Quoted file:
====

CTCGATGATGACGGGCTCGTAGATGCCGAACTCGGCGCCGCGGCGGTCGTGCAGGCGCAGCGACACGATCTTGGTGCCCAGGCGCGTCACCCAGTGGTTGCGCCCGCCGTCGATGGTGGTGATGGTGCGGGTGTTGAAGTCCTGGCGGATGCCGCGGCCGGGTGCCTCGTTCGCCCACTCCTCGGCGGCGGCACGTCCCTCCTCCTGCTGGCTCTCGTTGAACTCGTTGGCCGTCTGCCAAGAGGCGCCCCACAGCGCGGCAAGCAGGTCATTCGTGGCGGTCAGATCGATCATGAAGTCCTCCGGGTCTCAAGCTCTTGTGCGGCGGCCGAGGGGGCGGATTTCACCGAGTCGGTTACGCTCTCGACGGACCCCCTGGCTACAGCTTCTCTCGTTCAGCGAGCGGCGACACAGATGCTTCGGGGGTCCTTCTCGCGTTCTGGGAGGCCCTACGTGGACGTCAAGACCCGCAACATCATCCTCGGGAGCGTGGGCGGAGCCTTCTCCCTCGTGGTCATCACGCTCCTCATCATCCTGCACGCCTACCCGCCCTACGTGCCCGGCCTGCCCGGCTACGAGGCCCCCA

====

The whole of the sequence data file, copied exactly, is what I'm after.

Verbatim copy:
CTCGATGATGACGGGCTCGTAGATGCCGAACTCGGCGCCGCGGCGGTCGTGCAGGCGCAGCGACACGATCTTGGTGCCCAGGCGCGTCACCCAGTGGTTGCGCCCGCCGTCGATGGTGGTGATGGTGCGGGTGTTGAAGTCCTGGCGGATGCCGCGGCCGGGTGCCTCGTTCGCCCACTCCTCGGCGGCGGCACGTCCCTCCTCCTGCTGGCTCTCGTTGAACTCGTTGGCCGTCTGCCAAGAGGCGCCCCACAGCGCGGCAAGCAGGTCATTCGTGGCGGTCAGATCGATCATGAAGTCCTCCGGGTCTCAAGCTCTTGTGCGGCGGCCGAGGGGGCGGATTTCACCGAGTCGGTTACGCTCTCGACGGACCCCCTGGCTACAGCTTCTCTCGTTCAGCGAGCGGCGACACAGATGCTTCGGGGGTCCTTCTCGCGTTCTGGGAGGCCCTACGTGGACGTCAAGACCCGCAACATCATCCTCGGGAGCGTGGGCGGAGCCTTCTCCCTCGTGGTCATCACGCTCCTCATCATCCTGCACGCCTACCCGCCCTACGTGCCCGGCCTGCCCGGCTACGAGGCCCCCA